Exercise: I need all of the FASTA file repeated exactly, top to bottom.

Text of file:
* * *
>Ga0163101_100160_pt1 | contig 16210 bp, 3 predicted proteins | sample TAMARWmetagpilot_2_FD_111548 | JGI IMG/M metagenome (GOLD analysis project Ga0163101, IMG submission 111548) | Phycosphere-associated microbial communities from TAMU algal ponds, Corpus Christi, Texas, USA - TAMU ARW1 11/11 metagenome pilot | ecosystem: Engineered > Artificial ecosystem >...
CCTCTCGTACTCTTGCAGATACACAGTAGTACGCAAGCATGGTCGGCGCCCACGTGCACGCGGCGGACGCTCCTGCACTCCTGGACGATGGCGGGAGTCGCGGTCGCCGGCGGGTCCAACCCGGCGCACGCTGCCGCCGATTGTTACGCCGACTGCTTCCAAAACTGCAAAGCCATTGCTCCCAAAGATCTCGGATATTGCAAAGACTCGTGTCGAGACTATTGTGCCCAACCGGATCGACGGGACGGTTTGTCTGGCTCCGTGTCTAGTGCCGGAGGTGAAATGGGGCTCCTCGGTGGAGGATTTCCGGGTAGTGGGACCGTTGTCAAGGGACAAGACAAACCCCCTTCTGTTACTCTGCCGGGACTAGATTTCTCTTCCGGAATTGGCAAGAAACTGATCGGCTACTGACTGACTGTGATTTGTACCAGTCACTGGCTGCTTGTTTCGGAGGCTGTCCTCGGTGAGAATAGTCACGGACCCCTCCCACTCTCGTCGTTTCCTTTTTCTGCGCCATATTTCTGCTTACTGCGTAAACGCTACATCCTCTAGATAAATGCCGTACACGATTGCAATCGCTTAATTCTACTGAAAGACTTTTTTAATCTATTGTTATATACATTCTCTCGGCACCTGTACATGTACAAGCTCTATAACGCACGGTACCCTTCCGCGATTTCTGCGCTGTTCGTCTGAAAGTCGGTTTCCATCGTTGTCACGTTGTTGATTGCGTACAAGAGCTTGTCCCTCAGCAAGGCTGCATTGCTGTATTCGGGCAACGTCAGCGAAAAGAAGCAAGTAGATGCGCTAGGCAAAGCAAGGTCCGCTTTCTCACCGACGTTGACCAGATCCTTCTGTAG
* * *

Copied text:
>Ga0163101_100160_pt1 | contig 16210 bp, 3 predicted proteins | sample TAMARWmetagpilot_2_FD_111548 | JGI IMG/M metagenome (GOLD analysis project Ga0163101, IMG submission 111548) | Phycosphere-associated microbial communities from TAMU algal ponds, Corpus Christi, Texas, USA - TAMU ARW1 11/11 metagenome pilot | ecosystem: Engineered > Artificial ecosystem >...
CCTCTCGTACTCTTGCAGATACACAGTAGTACGCAAGCATGGTCGGCGCCCACGTGCACGCGGCGGACGCTCCTGCACTCCTGGACGATGGCGGGAGTCGCGGTCGCCGGCGGGTCCAACCCGGCGCACGCTGCCGCCGATTGTTACGCCGACTGCTTCCAAAACTGCAAAGCCATTGCTCCCAAAGATCTCGGATATTGCAAAGACTCGTGTCGAGACTATTGTGCCCAACCGGATCGACGGGACGGTTTGTCTGGCTCCGTGTCTAGTGCCGGAGGTGAAATGGGGCTCCTCGGTGGAGGATTTCCGGGTAGTGGGACCGTTGTCAAGGGACAAGACAAACCCCCTTCTGTTACTCTGCCGGGACTAGATTTCTCTTCCGGAATTGGCAAGAAACTGATCGGCTACTGACTGACTGTGATTTGTACCAGTCACTGGCTGCTTGTTTCGGAGGCTGTCCTCGGTGAGAATAGTCACGGACCCCTCCCACTCTCGTCGTTTCCTTTTTCTGCGCCATATTTCTGCTTACTGCGTAAACGCTACATCCTCTAGATAAATGCCGTACACGATTGCAATCGCTTAATTCTACTGAAAGACTTTTTTAATCTATTGTTATATACATTCTCTCGGCACCTGTACATGTACAAGCTCTATAACGCACGGTACCCTTCCGCGATTTCTGCGCTGTTCGTCTGAAAGTCGGTTTCCATCGTTGTCACGTTGTTGATTGCGTACAAGAGCTTGTCCCTCAGCAAGGCTGCATTGCTGTATTCGGGCAACGTCAGCGAAAAGAAGCAAGTAGATGCGCTAGGCAAAGCAAGGTCCGCTTTCTCACCGACGTTGACCAGATCCTTCTGTAG